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Will my body adjust to the calories burned by daily walks?

  1. Steve Orion profile image78
    Steve Orionposted 6 years ago

    Will my body adjust to the calories burned by daily walks?

    I've walked about 1 hour to 90 minutes a day for months. I noticed my weight loss decreasing as the months went on. Is this my body getting used to the workout? How should I mix it up?

  2. Ruchi Urvashi profile image76
    Ruchi Urvashiposted 6 years ago

    Yes, after you walk daily for months, you body loses weight initially and then it reaches equilibrium. After this, it can be your ideal weight and you just need to maintain it.
    And if you want to lose more, you need to bring some another improvement in addition to this. It can be eating healthy food or doing some sports or exercise.

  3. profile image0
    ChuckGposted 6 years ago

    The muscles get bored with the same workout, so you do plateau in how much weight you will lose in a brisk walk. Ride a bike, got to aerobics class, try the elliptical machines, anything that you can incorporate into your weekly workout and sweat it out. Remember, energy in/energy out principle. Burn what you eat that day in calories and the rest of your workout will burn off the remaining fat. Good luck.

  4. Larry Fields profile image79
    Larry Fieldsposted 2 years ago

    Hello, Steve. Ruchi makes a good point about equilibrium. However there are a couple of things I'd like to add.

    Bathroom scales do not tell the whole story. Not even the better electronic ones. How so?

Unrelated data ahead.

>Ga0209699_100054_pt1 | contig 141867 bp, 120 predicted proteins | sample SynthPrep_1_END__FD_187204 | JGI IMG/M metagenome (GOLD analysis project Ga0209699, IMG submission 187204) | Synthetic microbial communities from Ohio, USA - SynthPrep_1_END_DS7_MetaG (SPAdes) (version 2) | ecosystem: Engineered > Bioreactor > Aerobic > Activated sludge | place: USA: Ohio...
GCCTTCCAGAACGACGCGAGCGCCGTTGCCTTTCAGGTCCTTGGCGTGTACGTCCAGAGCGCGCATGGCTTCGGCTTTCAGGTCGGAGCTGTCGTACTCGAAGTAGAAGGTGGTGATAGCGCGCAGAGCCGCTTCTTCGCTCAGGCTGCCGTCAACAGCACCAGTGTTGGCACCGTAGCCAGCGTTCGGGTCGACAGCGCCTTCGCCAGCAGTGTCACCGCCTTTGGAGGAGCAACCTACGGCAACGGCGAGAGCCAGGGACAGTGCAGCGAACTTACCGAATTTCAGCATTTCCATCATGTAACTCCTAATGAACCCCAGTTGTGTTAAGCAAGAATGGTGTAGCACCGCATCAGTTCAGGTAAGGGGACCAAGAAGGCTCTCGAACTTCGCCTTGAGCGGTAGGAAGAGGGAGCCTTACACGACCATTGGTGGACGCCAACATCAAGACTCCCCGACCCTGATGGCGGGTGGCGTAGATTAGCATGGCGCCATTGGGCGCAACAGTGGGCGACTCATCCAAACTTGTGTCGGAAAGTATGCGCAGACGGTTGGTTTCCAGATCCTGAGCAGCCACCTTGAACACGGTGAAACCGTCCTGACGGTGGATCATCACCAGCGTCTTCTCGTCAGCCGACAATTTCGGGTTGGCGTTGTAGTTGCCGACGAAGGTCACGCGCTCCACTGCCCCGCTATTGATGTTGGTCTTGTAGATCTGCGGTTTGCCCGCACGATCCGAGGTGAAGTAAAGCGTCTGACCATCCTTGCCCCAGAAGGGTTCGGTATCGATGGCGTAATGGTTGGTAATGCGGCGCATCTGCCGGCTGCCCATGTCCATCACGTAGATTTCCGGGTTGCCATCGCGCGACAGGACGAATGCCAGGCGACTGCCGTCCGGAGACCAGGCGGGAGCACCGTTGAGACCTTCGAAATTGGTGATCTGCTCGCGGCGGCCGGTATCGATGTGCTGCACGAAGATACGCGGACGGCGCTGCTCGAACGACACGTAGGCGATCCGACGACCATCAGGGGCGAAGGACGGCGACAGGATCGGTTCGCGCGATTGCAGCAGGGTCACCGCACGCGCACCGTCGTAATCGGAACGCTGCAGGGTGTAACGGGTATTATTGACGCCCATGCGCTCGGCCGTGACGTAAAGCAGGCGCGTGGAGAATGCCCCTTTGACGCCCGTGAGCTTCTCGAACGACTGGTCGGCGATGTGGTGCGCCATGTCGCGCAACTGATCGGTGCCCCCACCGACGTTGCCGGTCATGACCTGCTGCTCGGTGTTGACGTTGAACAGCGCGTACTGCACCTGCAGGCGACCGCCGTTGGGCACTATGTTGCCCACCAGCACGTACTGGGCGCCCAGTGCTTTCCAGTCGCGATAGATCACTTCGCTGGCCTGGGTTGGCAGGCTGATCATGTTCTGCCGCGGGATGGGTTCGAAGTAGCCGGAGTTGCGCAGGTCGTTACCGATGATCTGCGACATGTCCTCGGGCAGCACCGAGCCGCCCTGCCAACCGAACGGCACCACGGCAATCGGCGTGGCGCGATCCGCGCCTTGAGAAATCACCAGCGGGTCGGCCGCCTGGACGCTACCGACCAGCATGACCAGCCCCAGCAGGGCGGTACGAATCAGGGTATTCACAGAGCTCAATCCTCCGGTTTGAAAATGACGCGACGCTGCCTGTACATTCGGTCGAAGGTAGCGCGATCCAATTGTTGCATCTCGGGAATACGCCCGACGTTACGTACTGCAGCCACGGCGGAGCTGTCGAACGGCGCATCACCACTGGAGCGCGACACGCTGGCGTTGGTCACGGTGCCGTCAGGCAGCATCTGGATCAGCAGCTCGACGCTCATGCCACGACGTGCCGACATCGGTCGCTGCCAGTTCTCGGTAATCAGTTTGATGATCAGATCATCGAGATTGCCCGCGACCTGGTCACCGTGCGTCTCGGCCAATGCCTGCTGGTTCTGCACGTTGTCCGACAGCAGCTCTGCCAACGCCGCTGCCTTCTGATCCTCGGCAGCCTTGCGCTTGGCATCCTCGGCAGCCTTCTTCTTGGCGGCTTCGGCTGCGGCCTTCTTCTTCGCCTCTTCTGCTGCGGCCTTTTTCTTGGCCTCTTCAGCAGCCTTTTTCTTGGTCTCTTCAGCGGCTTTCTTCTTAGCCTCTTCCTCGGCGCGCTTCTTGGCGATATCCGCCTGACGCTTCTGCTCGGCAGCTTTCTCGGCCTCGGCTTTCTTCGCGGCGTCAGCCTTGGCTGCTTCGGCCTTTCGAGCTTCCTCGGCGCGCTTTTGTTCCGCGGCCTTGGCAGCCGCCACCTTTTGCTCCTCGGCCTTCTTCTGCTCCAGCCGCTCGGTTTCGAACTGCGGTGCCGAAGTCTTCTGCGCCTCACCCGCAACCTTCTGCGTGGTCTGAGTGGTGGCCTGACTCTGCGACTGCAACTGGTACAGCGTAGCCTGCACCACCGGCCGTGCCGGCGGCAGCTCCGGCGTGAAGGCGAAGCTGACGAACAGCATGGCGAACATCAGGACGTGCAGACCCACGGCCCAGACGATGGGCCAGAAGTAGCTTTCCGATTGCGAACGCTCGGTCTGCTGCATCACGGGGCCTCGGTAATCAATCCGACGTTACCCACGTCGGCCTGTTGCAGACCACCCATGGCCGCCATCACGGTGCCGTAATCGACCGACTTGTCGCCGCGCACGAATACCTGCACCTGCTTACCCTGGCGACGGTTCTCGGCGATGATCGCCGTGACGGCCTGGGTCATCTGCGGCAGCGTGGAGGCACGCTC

When you exercise large muscles, like the butt muscles, the lean muscle mass increases a bit, while the fat content of that muscle decreases a bit. The fact that you look the same, and weigh approximately the same, is irrelevant for your health.

    The next time you're in the supermarket, check out the meat aisle. Some cuts of beef are leaner and redder. Other cuts are well 'marbled' with fatty streaks. Without regular walking, your butt muscles would be more marbled.
    With slightly less body fat, your insulin receptor sensitivity increases a bit. (Generic aerobic work has the same effect.) This means that you are a bit healthier than you'd be without regular walking.

    Walking on level ground does not do a lot for your quadriceps muscles, in the upper front thighs. I wrote a hub about Gorilla Walking, an exercise of my own invention, which isolates the quads, in addition to providing moderate aerobic work. You could do GW one day, and regular walking the next.

    Gorilla Walking is best done indoors. For that reason, it's the best option for rainy days.

 
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